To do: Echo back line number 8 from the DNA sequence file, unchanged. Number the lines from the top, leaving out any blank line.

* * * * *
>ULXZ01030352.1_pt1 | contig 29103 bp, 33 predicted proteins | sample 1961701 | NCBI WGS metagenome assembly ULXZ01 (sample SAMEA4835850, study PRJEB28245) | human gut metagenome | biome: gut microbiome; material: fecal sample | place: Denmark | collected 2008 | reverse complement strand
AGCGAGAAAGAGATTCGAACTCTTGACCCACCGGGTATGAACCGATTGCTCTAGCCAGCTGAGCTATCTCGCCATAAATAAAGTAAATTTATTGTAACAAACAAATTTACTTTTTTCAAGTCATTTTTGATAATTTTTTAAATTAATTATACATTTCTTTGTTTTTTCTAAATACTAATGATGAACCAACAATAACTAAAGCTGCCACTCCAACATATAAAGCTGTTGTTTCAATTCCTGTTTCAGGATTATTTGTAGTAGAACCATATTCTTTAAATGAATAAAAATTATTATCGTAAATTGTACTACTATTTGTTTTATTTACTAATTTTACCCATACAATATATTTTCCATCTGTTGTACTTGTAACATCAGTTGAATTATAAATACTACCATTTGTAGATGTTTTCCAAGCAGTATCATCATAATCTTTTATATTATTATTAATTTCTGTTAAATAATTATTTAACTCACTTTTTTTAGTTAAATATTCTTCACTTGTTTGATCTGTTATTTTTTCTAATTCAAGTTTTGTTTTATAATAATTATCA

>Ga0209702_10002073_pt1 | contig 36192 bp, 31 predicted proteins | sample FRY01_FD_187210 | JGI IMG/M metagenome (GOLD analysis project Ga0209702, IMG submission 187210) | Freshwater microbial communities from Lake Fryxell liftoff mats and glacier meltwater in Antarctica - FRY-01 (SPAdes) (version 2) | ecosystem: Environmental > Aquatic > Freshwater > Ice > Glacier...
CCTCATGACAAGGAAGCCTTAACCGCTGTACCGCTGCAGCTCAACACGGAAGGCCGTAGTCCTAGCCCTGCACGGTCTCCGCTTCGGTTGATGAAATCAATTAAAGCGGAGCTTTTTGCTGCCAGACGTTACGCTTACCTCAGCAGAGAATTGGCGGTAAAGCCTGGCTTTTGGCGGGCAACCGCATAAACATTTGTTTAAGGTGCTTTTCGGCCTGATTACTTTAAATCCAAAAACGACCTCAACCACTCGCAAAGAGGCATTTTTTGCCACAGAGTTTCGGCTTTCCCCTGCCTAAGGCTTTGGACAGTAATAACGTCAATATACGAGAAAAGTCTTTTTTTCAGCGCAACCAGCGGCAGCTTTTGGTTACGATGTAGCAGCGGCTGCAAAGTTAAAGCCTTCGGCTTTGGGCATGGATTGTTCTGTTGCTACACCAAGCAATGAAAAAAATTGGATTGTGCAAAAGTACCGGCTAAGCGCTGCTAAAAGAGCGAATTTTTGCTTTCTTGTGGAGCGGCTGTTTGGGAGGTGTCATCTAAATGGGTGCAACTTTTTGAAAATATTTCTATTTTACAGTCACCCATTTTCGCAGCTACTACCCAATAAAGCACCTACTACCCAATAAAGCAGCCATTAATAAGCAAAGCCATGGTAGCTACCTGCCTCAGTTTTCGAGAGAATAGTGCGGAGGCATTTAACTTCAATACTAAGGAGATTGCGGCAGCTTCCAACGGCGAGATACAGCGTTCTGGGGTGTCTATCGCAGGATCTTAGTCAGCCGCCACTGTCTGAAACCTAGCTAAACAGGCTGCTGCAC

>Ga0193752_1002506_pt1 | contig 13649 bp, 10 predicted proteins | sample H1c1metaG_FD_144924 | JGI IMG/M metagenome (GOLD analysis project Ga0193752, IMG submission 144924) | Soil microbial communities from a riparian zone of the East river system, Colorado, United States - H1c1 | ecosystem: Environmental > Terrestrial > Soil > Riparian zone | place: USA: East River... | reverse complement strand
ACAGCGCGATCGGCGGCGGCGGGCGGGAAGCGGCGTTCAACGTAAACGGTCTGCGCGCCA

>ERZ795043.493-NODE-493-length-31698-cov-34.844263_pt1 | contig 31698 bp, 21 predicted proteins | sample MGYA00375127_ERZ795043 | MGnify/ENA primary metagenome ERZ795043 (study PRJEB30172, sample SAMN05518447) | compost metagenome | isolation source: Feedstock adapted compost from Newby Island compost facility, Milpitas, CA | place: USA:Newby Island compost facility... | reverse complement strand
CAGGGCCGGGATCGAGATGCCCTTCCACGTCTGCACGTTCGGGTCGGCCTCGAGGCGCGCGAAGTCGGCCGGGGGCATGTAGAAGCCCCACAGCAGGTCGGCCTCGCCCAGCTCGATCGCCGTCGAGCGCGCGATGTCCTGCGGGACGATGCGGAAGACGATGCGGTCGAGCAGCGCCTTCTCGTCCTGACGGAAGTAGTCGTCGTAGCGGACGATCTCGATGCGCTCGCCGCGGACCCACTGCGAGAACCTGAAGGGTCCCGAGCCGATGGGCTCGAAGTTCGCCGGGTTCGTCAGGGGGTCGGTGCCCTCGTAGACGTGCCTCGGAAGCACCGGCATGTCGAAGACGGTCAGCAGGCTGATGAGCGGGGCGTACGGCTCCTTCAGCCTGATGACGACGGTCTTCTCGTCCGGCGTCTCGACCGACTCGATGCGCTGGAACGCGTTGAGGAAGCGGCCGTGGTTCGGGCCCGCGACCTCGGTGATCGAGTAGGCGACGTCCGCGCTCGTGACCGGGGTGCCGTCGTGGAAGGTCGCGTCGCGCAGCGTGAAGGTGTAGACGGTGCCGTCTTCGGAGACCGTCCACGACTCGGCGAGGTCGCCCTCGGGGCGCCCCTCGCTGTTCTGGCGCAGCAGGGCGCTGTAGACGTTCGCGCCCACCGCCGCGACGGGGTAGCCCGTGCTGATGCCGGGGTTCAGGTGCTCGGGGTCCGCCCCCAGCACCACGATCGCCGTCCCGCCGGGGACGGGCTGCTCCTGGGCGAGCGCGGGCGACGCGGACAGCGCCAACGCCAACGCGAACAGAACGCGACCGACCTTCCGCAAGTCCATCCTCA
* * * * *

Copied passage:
CAGGGCCGGGATCGAGATGCCCTTCCACGTCTGCACGTTCGGGTCGGCCTCGAGGCGCGCGAAGTCGGCCGGGGGCATGTAGAAGCCCCACAGCAGGTCGGCCTCGCCCAGCTCGATCGCCGTCGAGCGCGCGATGTCCTGCGGGACGATGCGGAAGACGATGCGGTCGAGCAGCGCCTTCTCGTCCTGACGGAAGTAGTCGTCGTAGCGGACGATCTCGATGCGCTCGCCGCGGACCCACTGCGAGAACCTGAAGGGTCCCGAGCCGATGGGCTCGAAGTTCGCCGGGTTCGTCAGGGGGTCGGTGCCCTCGTAGACGTGCCTCGGAAGCACCGGCATGTCGAAGACGGTCAGCAGGCTGATGAGCGGGGCGTACGGCTCCTTCAGCCTGATGACGACGGTCTTCTCGTCCGGCGTCTCGACCGACTCGATGCGCTGGAACGCGTTGAGGAAGCGGCCGTGGTTCGGGCCCGCGACCTCGGTGATCGAGTAGGCGACGTCCGCGCTCGTGACCGGGGTGCCGTCGTGGAAGGTCGCGTCGCGCAGCGTGAAGGTGTAGACGGTGCCGTCTTCGGAGACCGTCCACGACTCGGCGAGGTCGCCCTCGGGGCGCCCCTCGCTGTTCTGGCGCAGCAGGGCGCTGTAGACGTTCGCGCCCACCGCCGCGACGGGGTAGCCCGTGCTGATGCCGGGGTTCAGGTGCTCGGGGTCCGCCCCCAGCACCACGATCGCCGTCCCGCCGGGGACGGGCTGCTCCTGGGCGAGCGCGGGCGACGCGGACAGCGCCAACGCCAACGCGAACAGAACGCGACCGACCTTCCGCAAGTCCATCCTCA